Organisational attractiveness in the Taiwanese hotel sector: perceptions of indigenous and non-indigenous employees.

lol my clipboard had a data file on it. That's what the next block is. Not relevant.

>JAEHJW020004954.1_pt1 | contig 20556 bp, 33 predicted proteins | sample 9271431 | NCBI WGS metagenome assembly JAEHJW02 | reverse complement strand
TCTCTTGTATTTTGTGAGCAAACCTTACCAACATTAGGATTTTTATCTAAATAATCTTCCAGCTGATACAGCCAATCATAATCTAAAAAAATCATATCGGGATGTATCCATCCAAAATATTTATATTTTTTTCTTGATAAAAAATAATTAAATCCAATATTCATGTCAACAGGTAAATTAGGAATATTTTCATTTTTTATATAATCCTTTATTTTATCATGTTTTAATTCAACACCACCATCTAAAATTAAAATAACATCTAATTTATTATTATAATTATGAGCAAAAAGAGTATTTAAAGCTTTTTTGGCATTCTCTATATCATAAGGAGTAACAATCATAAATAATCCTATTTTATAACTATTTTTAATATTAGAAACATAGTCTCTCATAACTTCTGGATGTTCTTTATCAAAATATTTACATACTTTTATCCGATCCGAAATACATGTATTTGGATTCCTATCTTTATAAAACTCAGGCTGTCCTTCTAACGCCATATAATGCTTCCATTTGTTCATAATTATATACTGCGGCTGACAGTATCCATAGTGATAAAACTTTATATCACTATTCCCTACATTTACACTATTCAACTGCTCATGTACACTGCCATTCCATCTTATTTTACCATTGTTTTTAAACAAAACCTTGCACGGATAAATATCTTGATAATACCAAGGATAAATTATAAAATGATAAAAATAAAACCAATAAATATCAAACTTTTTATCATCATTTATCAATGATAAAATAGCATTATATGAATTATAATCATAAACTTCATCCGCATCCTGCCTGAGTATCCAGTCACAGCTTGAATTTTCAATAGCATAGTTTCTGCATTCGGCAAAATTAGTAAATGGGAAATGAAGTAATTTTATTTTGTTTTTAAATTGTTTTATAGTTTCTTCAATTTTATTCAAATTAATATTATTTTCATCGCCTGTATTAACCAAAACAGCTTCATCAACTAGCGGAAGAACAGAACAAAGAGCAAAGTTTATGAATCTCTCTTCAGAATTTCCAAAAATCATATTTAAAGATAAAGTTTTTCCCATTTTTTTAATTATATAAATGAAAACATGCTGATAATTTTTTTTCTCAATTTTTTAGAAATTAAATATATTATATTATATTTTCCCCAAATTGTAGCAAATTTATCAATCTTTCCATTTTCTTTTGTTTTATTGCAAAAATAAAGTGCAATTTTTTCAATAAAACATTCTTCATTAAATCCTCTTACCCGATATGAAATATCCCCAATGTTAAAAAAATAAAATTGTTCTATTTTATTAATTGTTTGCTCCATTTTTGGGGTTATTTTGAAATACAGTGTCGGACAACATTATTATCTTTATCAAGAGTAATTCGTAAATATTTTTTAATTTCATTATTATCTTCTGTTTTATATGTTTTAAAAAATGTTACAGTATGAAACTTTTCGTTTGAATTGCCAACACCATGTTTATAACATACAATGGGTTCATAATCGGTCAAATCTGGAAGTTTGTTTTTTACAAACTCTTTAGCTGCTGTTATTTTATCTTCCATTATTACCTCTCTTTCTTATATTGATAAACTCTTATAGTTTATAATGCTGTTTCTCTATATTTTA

Employees typically have expectations concerning a range of features about the organisations that employ them and the degree to which these expectations are met, may determine whether they feel a part of the organisation and want to continue their employment (Currivan, 2000). Employees must have reasons, such as tangible or intangible rewards, or a positive workplace culture, in order to maintain a desire to remain employed in an organisation (De Cieri et al., 2008). Organisations are increasingly focussing on better utilising human resources for competitive advantage and consequently, should be aware of organisational factors that attract job applicants and/or retain current employees. The attractiveness of companies during the recruitment process is crucial, as recruiting a talented labour force is central to business success (Ng & Burke, 2005). In addition, managers also strive to minimise employee turnover, thereby decreasing training costs, recruitment costs and the loss of talent and organisational knowledge. Employee turnover results in a high cost to companies, seriously hindering efficient, effective customer service, and undermining productivity and competitiveness such that employee retention is as important to business success as customer retention (Frank, Finnegan, & Taylor, 2004; Siong, Mellor, Moore, & Firth, 2006). In the hospitality sector, perhaps more so than other industries, high staff turnover is a major factor affecting efficiency, productivity and hotel cost structures (Lashley & Chaplain, 1999). The hotel labour market has two key characteristics; not only it is difficult to attract suitable labour but it also has relatively high levels of turnover, representing a significant loss of investment in human capital, training and quality. Furthermore, labour turnover represents a particular problem to management in the hospitality sector as there is no standard reason why people leave organisations (Ongori, 2007).